Death in the Garden (1956)
Director: Luis Buñuel
Cast: Georges Marchal, Simone Signoret, Michel Piccoli
Runtime: 104 mins
Format: Dual Format
Jamie Havlin takes a look at a seldom seen film directed by Spanish surrealist master Luis Buñuel.
Despite cinematic classics such as Belle de Jour, The Discreet Charm of the Bourgeoisie and That Obscure Object of Desire, Luis Buñuel will perhaps always be best remembered for the silent short he created along with his childhood friend Salvador Dali, Un Chien Andalou. David Bowie used it in lieu of a support act on his 1976 Isolar tour and Pixies sang about the film in Debaser. It was screened on BBC 4 recently, and I still can’t watch the infamous slicing up eyeballs shot.
Death in the Garden dates from the period between Un Chien Andalou and his later more critically acclaimed period. It was never widely screened outside of Mexico, where it was shot, and France (it being a co-production between both countries).
The film begins with local soldiers demanding that a group of diamond prospectors immediately surrender their land and claims in a South American mining outpost to the authoritarian government.
Chaos ensues with shootings and riots and, through a variety of circumstances, a group of five characters are forced to flee through the jungle to the safety of nearby Brazil.
This mismatched group are led by Chark (Georges Marchal), a stranger in town with shades of future Spaghetti Western heroes that Clint Eastwood would specialise in; Djin, an opportunistic tart with a cold heart (Simone Signoret), Father Lizardi (Michel Piccoli), a missionary who is as naive as he is self-righteous along with Castin, an aging diamond miner (Charles Vanel), and Maria, his deaf-mute daughter (Michèle Girardon).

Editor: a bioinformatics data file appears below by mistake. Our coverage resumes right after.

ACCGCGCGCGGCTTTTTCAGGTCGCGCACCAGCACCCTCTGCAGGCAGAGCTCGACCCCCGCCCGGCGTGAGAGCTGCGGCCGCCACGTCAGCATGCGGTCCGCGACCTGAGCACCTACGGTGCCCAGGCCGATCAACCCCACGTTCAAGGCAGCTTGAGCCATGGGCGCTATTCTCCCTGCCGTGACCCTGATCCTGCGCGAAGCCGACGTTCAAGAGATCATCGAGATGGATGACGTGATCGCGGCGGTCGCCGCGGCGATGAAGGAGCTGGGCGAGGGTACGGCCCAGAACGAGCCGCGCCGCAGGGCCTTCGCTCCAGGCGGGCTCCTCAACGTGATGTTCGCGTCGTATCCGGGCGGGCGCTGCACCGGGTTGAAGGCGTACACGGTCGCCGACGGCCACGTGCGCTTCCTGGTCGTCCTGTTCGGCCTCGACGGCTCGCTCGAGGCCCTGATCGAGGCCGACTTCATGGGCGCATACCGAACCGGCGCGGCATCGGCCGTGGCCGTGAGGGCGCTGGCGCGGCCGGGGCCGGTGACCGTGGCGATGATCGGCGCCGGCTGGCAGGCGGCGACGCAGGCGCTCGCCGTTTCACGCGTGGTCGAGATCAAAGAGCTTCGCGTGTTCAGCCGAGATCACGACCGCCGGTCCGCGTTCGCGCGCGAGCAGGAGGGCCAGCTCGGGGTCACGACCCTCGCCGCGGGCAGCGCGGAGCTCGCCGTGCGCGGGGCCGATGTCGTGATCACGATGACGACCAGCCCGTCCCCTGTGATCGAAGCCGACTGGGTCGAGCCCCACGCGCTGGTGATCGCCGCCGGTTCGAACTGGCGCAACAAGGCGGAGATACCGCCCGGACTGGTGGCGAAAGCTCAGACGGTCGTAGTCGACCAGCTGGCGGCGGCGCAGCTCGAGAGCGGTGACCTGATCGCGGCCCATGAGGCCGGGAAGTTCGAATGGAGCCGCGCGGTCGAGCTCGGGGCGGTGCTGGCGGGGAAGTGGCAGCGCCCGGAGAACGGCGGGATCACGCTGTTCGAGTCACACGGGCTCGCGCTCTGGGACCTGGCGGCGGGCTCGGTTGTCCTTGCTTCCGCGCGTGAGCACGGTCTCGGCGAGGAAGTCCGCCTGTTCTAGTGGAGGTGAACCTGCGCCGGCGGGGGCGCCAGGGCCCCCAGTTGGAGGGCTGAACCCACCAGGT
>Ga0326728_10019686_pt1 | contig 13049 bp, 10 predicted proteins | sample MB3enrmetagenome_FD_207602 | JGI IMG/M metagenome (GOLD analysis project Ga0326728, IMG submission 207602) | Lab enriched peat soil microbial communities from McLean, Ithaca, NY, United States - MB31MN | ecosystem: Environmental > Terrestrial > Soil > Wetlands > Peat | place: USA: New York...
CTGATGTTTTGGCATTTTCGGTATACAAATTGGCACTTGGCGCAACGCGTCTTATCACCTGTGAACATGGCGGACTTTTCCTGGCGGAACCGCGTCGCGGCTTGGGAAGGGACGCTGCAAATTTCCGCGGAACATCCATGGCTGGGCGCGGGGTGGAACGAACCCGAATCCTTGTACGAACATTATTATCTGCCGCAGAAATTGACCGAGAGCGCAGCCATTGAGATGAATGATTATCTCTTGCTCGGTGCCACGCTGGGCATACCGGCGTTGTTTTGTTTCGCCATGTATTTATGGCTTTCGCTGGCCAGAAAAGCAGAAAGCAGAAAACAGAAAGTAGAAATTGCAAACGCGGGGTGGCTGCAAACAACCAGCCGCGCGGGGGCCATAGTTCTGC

Based on the novel by Jose-Andre Lacour, Death in the Garden’s plus points include a very entertaining and never predictable plot. It has solid performances and some very impressive cinematography – shot in Eastmancolor, the colours in Death in the Garden look fantastically vivid. The soundscape is equally good, particularly in the long section of movie set in the rainforest.
Buñuel fans, though, might be slightly disappointed by the lack of the director’s signature flourishes. It’s not till the seventy five minute mark that he employs one of these – an army of ants dining on a snake as the fugitives, on the verge of starvation and intending to devour it themselves, attempt to light a fire to cook it.
Death in the Garden is by the standards of the director one of his most accessible films. It has with two distinct halves. The first, set in the town, is clearly political – anti-authority and anti-clerical, the second half is really an adventure yarn, albeit a particularly gripping adventure yarn.
As a whole, the film is definitely recommended even if it doesn’t reach the artistic heights of some of those classics I mentioned earlier. Very few films, though, can compete with those.
Extras include optional English subtitles, interviews, trailer and a booklet featuring a new essay by Philip Kemp, along with archival imagery.
All words by Jamie Havlin. More writing by Jamie can be found at his Louder Than War author’s archive.